Silicon microelectronics and biomedical domains could gain from a safe and economical way to synthesize nanoparticles.
A thin, pancake-shaped plasma cloud formed at oil–water interfaces can be used to synthesize exotic nanomaterials. Reproduced with permission from reference 1.© 2016 AIP
Water and oil do not combine, but a research team at
KAUST has exploited the different interfaces between these substances to make plasma generation in liquids more efficient 1,2. This method has potential for use in high-yield synthesis of nanomaterials from liquid reagents or for regulated elimination of water-borne parasites.
Common versions of plasmas in TV displays and neon signs use stable, charged particles in a gaseous state. But when created in water from nanosecond bursts of electricity, positive ions in the plasma cool down considerably compared to energetic hot electrons. The resulting non-thermal discharges can transfer energy to or from nearby molecules, making them potential influencers of chemical reactions.
Ahmad Hamdan, a postdoctoral researcher with Min Suk Cha, is aiming to broaden the impact of in-liquid plasmas by reducing common breakdown voltage requirements. Firstly, he and his coworkers injected miniature gas bubbles into liquids to upset the usual electric field and form regions of amplified intensity to tear charges apart. Regrettably, this plan tended to trap the hot electrons within the bubbles, separating them from prospective chemical targets.
These studies, however, exposed the variations in dielectric permittivity, a parameter that impacts how electric fields propagate in materials, played a crucial role in bubble-based field improvement. Hamdan understood that this occurrence could be reproduced by dipping an electrode into two liquids with diverse responses to electric fields-a layer of low-dielectric heptane oil on top of water, for instance.
By enhancing the electrode's position within the oil-water interface, Hamdan discovered he could produce plasmas in the liquids with 100% probability at lower than normal voltages. Furthermore, the plasma propagates along the interface with a five-fold improvement in discharge volume.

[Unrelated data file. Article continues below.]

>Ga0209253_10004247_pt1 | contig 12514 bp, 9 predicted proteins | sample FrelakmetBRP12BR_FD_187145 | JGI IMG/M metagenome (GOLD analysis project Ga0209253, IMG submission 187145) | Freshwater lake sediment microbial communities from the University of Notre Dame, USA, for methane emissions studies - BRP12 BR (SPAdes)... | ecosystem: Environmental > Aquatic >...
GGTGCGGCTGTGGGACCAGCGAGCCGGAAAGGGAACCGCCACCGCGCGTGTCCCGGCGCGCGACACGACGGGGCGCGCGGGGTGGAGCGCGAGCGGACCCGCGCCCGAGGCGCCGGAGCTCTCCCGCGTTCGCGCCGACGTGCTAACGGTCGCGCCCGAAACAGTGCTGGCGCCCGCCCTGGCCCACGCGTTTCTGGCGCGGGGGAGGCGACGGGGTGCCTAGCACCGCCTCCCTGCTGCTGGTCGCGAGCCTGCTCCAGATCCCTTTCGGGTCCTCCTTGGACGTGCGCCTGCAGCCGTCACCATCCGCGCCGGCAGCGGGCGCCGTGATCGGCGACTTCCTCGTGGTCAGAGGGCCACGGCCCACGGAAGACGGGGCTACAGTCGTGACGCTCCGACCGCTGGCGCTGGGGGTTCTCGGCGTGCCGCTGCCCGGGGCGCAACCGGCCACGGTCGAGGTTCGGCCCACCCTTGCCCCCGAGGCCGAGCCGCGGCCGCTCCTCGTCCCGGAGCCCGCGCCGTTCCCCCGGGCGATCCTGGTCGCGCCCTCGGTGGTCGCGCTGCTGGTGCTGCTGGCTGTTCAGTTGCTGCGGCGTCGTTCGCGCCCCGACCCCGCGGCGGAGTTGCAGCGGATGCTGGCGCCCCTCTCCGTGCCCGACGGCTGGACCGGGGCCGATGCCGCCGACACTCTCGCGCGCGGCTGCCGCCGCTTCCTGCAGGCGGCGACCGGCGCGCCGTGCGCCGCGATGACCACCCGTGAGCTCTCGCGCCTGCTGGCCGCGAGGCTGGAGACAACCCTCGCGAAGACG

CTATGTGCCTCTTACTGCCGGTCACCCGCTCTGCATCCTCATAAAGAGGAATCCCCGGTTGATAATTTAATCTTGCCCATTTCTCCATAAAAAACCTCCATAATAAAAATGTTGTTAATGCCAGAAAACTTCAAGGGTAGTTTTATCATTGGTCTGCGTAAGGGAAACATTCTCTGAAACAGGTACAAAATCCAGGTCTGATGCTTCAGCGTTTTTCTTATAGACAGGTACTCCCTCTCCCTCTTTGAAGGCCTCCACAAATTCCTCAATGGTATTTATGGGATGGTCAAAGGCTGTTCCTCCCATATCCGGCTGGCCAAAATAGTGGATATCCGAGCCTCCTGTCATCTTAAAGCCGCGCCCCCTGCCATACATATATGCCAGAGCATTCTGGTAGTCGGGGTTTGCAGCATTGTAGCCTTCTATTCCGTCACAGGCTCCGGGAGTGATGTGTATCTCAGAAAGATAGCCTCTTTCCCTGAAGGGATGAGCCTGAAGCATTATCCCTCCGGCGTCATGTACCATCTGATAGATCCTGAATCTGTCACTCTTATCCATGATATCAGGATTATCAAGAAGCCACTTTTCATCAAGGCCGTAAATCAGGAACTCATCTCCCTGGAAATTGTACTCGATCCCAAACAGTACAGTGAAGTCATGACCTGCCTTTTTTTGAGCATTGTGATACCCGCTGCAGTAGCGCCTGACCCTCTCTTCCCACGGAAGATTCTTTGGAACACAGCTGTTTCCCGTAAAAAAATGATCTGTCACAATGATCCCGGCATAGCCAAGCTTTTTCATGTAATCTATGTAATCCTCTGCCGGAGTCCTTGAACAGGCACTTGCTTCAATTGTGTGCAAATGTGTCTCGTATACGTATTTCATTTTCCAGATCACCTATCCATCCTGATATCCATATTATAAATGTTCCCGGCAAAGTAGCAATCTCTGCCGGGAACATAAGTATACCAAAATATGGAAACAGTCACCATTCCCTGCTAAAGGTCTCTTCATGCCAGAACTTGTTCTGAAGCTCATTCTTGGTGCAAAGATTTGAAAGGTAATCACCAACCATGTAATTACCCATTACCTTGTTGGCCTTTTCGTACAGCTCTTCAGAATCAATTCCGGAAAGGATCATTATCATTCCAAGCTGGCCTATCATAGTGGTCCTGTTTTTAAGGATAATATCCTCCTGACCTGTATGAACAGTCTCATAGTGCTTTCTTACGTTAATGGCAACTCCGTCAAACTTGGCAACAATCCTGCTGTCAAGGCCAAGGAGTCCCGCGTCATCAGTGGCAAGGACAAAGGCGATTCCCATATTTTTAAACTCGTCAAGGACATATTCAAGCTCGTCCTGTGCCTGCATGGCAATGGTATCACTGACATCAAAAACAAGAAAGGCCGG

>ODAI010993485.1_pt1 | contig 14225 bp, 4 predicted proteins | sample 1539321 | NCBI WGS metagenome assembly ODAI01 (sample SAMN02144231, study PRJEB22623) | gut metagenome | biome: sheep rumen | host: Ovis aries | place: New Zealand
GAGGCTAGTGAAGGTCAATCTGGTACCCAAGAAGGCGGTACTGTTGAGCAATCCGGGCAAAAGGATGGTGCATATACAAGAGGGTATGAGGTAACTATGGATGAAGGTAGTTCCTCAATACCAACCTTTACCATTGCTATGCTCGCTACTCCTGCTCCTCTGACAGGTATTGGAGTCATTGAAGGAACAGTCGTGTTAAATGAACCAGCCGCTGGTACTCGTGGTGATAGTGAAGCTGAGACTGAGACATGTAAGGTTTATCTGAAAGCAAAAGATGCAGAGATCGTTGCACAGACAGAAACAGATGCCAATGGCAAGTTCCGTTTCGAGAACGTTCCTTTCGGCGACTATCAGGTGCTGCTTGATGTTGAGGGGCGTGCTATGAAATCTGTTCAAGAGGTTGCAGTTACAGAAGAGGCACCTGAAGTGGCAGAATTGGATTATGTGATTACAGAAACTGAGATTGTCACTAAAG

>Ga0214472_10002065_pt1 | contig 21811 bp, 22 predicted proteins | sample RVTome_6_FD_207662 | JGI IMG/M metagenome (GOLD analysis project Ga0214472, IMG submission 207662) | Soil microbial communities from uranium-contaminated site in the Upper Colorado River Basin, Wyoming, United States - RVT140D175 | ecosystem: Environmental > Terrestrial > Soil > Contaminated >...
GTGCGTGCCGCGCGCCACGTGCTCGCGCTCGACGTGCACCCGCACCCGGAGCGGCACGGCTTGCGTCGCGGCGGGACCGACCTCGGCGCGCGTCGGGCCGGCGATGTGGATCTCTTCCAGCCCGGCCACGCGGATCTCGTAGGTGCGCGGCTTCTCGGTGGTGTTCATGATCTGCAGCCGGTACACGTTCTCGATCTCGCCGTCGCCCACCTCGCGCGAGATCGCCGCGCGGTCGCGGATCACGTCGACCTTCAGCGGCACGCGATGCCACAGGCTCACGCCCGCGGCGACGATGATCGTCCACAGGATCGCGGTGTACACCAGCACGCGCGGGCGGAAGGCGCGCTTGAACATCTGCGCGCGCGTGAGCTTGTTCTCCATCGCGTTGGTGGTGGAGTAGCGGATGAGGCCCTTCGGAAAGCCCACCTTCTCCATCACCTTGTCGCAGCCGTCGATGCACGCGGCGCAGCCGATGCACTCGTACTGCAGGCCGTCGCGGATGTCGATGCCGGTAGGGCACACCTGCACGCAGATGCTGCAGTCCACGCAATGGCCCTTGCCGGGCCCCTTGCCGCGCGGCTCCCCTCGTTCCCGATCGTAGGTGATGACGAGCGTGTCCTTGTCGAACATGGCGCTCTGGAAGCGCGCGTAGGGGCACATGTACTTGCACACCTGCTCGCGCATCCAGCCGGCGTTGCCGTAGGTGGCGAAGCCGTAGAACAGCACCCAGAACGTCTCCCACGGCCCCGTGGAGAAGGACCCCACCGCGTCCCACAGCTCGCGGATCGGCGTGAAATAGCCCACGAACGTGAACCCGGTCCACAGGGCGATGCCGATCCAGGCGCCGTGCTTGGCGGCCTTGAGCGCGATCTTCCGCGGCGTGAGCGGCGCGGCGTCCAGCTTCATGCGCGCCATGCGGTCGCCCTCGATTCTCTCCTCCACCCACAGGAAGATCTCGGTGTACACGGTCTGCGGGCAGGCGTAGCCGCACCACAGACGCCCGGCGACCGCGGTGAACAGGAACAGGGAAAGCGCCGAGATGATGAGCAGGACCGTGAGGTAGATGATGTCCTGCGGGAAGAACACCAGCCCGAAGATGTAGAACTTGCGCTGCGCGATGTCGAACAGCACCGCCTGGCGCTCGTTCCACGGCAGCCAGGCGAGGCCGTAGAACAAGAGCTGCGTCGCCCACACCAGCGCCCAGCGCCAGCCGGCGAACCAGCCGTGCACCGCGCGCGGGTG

"This is interesting because the plasma is capable of decomposing both liquids without eroding the electrode," notes Hamdan. " This gives us the flexibility to try and turn a wide range of substances into novel nanomaterials."
As a demonstration, the team swapped the heptane layer with hexamethyldisilazane oil comprising nitrogen, silicon, and hydrocarbon atoms. When the nanosecond electrical discharges were applied to this oil-water interface, organosilicon nanoparticles were created at rapid rates-several milligrams per minute-safely confined inside the liquid medium. Additional post-processing produced species adequately stable for high-temperature microelectronic devices.
Vital to this research was the transmission electron microscopy offered by Dalaver Anjum at the Imaging and Characterization Core Lab of KAUST, which proved critical for determining relationships between silica nanoparticles of varying sizes and their dielectric properties. Additionally, a special electron prism on the microscope offered element-by-element breakdown of separate nanoparticle compositions.
The applications of this research are extensive. "
We have demonstrated only part of the potential feasible applications," says Cha. "This novel idea can be extended to water purification, biomedical applications, and upgrade of low-quality liquid fuels; we will continue to work to make these applications tangible.
1. Hamdan, A. & Cha, M. S. Low-dielectric layer increases nanosecond electric discharges in distilled water. AIP Advances 6, 105112 (2016).| article:
2. Hamdan, A., Halim, R. A., Anjum, D. & Cha, M. S. Synthesis of SiOC:H nanoparticles by electrical discharge in hexamethyldisilazane and water. Plasma Processes and Polymers, e1700089 (2017).| article: